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Prisk ECA T

assessment A

With the impact of the government’s comprehensive spending review still being absorbed by ECA members, ECA Today questions Mark Prisk MP, Minister for Business and Enterprise at the Department for Business, Innovation and Skills, on key issues affecting the industry

s Minister of State for Business and Enterprise at the Department for Business, Innovation and Skills (BIS), Mark Prisk MP plays a crucial role in the coalition government on many of the key issues

that concern ECA members. The minister’s wide-ranging portfolio covers the construction industry and includes the low carbon economy, small business, enterprise and access to finance, plus economic growth, deregulation and business support. He’s also responsible for the Olympic legacy. As shadow spokesman for Business and Enterprise on the

opposition frontbench, the Member of Parliament for Hertford and Stortford was keen to promote business and a champion of deregulation. In the wake of the coalition government’s comprehensive spending review, and with the implications of its budget reduction programme still being absorbed by the industry, ECA Today took the opportunity to question the minister on how his department’s plans will impact on ECA members, small business and other key issues for the electrical contracting sector...

oday: We appear to be facing a ticking ‘skills

crisis’ timebomb – a shortfall in the number of qualified electricians needed to install the sort of energy-saving technology required to meet carbon reduction targets. If we are to meet carbon reduction targets for 2050

(which will require refurbishment and retro-fitting to much of the current UK housing stock), investment is required in the next generation of electricians. Do you see this as a problem, and what role do you see the government having in ensuring sufficient investment in training and apprenticeships for the electrical industry?

30 ECA Today Winter 2010

Mark Prisk: Skills are a key part of our plan for economic recovery and an urgent challenge. This country’s future can only be built by people who have the skills demanded by modern businesses in a globalised economy. That is why we have recently launched our strategy, Skills

for Sustainable Growth, setting out a vision for radical reform of the Further Education and Skills system to deliver skills for sustainable growth. Skills are essential if we are to return to sustainable growth,

extend social inclusion and social mobility, and build the Big Society. To achieve this, we must put learners, and not the state, in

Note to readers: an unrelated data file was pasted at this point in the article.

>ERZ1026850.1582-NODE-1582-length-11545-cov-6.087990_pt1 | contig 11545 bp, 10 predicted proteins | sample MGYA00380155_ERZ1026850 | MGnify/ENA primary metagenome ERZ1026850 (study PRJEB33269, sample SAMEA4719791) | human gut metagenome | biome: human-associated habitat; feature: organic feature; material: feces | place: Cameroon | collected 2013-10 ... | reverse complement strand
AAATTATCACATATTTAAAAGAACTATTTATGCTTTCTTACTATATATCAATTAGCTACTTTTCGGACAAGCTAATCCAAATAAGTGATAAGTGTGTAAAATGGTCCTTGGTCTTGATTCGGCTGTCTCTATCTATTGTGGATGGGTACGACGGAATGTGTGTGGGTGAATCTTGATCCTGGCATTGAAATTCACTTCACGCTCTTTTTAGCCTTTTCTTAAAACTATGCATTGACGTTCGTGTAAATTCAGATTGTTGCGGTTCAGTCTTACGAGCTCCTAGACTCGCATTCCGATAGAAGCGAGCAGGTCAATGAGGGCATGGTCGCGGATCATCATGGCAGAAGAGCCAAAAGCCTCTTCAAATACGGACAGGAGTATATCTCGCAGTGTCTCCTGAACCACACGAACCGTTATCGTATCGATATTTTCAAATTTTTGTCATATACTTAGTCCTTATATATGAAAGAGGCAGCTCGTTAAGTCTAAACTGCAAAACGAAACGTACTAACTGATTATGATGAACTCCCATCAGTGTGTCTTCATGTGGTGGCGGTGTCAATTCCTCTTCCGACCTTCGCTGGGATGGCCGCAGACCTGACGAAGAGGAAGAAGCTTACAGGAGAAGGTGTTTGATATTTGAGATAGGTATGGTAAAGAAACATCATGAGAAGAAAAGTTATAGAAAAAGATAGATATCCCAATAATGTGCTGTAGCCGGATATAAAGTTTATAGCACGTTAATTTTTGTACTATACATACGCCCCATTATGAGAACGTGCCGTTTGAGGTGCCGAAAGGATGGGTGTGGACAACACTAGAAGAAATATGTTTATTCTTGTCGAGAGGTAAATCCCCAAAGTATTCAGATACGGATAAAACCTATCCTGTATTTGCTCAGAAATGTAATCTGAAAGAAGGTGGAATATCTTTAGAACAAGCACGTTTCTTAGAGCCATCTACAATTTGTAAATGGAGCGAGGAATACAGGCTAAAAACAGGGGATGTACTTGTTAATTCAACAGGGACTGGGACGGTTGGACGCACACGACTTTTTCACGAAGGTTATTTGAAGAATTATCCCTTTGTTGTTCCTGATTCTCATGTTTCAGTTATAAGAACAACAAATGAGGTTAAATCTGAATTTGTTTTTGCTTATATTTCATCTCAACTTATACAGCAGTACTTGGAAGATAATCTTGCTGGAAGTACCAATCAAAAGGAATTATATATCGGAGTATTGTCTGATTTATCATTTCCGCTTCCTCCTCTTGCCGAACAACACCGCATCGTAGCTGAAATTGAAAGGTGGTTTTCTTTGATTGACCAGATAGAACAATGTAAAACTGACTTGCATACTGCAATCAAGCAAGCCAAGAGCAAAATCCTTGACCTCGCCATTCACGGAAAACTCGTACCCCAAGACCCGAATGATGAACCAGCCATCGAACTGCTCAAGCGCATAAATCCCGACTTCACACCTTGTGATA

the driving seat. We want to give them the funding, support and information they need to make the right choices for their future. We will put apprenticeships at the heart of the system and

will expand the programme. Apprenticeships bring together individuals, motivated to develop themselves; employers, investing in their own success; and government, providing public funding and building the prestige and reputation of the programme. Meanwhile, work is taking place to establish what new

skills will be required to meet the changing nature of the economy, and how we respond to that, particularly as we move more towards a low carbon resource-efficient economy using smarter technologies to make the best use of resources. For example, there is now an Electro- technical advanced Apprenticeship (Level 3) that covers the installation, maintenance and repair of electro-technical equipment – from installing electrical systems inside a new building to maintaining machinery on a production line. This complements apprenticeships at level 2, but offers a higher level of skills training and competence. This is important as it will provide the building blocks for supplying the electricians the economy will demand in the future.

ECA T oday: With the recent issue concerning a lack

of university places, is this an appropriate time for the government to encourage young people to see apprenticeships as a credible – and rewarding – alternative to the A levels and university career path?

Mark Prisk: This is an excellent time to remind young people of the range of opportunities open to them. Every

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